Let’s say your doctor prescribes Repatha to lower your cholesterol. Repatha is a newer drug that works different than statins. According to goodrx.com the price for Repatha at the local pharmacy is between $1200 and $1300. In what might seem like a miracle of good fortune, Amgen, the maker of Reptha, offers a “copay card” that, for eligible patients, reduces the copay to no more than $5 per month.
The problem is that it’s only available for those with private insurance. Patients with Medicare Part D prescription drug coverage simply aren’t eligible. Why?
The reason is that it’s illegal under a federal anti-kickback law to allow drug manufacturers to offer this kind of a discount. The rationale behind the law is that makers of brand-name pharmaceuticals offering coupons might dissuade patients from considering lower-cost alternatives. Lower cost, that is, to the U.S. government.
Certainly many have cried foul, claiming the policy is unfair. With 44 million people, or around 15% of the U.S. population, enrolled in Medicare, it’s a policy that affects a large group. Further, Americans aged 65 and older fill more than double the number of prescriptions per year than those aged 18-64 (Source: Georgetown University) and income is also often reduced and fixed for this group. So, arguably, it also affects a subset of the population that is in most need of, or at least may most appreciate, cost savings in this area.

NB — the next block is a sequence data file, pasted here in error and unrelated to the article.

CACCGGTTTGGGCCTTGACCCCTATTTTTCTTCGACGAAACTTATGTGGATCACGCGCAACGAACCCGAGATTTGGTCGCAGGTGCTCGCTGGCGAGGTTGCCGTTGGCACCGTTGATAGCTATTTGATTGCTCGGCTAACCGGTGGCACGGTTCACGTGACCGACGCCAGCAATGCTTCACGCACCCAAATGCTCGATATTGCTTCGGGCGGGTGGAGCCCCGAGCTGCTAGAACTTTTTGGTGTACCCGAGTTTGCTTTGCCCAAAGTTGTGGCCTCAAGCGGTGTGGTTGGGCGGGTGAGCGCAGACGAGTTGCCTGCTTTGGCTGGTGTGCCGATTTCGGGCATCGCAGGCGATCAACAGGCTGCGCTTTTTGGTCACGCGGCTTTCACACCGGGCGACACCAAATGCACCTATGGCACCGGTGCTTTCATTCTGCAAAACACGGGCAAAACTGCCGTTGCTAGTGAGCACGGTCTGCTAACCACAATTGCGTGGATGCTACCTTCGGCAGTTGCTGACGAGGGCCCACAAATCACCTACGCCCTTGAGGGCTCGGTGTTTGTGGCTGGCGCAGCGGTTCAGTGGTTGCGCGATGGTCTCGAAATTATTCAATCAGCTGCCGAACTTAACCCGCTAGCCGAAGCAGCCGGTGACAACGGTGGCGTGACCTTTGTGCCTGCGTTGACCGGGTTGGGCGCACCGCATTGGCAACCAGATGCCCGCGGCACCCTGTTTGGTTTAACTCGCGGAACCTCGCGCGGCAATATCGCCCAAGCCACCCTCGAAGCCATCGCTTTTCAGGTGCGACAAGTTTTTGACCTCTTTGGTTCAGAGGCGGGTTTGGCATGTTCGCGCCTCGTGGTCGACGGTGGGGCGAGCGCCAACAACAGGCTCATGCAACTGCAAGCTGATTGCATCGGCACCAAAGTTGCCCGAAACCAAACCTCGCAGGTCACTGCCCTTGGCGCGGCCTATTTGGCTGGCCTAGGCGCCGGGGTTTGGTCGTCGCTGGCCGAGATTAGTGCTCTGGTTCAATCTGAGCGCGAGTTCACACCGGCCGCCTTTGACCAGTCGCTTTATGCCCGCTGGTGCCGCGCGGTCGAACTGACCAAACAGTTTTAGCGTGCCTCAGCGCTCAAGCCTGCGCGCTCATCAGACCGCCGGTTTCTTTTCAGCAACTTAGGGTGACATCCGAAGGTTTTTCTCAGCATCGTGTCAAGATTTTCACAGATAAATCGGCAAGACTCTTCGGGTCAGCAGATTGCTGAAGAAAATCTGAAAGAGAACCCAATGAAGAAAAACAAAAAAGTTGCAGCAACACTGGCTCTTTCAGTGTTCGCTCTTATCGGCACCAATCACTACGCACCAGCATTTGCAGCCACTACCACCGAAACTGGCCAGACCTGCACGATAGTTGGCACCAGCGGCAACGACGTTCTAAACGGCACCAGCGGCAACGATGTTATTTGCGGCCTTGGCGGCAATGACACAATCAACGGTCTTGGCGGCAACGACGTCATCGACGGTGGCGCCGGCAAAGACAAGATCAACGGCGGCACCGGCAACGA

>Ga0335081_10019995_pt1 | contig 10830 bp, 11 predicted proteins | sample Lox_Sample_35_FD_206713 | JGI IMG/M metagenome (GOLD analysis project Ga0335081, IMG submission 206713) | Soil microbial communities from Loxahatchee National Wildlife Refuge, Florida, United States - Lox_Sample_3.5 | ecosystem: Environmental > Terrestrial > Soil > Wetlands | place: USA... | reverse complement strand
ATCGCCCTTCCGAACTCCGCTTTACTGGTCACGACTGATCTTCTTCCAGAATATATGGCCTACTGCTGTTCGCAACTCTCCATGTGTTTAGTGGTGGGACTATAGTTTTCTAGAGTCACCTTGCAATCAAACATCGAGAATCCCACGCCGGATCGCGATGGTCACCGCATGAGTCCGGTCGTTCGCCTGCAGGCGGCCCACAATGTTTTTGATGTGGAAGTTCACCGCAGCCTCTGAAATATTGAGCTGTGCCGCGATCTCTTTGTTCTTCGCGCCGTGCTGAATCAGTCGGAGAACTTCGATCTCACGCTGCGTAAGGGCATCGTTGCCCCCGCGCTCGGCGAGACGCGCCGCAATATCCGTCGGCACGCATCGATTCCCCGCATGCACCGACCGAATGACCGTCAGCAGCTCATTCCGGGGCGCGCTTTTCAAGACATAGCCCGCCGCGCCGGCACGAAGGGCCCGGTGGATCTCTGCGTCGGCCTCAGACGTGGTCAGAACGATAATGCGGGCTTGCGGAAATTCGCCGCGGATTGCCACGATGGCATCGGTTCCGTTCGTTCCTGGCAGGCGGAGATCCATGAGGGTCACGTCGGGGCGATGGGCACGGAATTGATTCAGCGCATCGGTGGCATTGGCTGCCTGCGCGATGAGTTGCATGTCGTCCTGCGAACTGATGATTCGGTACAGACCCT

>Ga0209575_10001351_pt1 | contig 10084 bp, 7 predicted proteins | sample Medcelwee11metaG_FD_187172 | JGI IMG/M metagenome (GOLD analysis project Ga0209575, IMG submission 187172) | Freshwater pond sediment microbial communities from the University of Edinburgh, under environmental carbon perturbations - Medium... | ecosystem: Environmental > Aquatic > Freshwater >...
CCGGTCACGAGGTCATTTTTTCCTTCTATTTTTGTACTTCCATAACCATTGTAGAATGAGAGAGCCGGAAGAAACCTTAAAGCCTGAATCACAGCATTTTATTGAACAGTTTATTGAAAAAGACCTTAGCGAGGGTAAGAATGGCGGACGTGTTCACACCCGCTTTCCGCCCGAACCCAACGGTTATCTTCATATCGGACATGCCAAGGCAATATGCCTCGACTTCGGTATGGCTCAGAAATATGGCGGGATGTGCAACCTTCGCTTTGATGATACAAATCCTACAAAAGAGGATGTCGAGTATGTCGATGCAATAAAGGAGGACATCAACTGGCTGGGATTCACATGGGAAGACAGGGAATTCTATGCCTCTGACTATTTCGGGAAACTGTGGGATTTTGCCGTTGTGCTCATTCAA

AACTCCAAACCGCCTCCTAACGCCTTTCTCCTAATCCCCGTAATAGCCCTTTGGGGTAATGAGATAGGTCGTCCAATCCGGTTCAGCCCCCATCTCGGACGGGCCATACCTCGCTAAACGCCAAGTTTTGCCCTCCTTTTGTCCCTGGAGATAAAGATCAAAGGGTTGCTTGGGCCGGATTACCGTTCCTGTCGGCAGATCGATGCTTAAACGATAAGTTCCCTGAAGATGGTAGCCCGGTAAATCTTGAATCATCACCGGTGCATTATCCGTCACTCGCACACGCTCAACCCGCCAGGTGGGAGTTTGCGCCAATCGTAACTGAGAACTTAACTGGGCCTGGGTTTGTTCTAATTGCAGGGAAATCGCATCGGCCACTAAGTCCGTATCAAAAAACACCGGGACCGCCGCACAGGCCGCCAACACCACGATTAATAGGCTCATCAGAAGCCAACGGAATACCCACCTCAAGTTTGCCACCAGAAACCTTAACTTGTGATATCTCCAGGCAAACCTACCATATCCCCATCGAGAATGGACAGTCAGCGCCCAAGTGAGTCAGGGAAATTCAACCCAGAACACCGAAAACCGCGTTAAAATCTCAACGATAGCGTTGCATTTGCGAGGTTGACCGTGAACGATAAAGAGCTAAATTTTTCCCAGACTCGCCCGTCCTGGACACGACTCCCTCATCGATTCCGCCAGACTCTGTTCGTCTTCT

There are some things that those on Medicare can do, though. Check out our article “How to save money on prescription drugs when you are on Medicare“.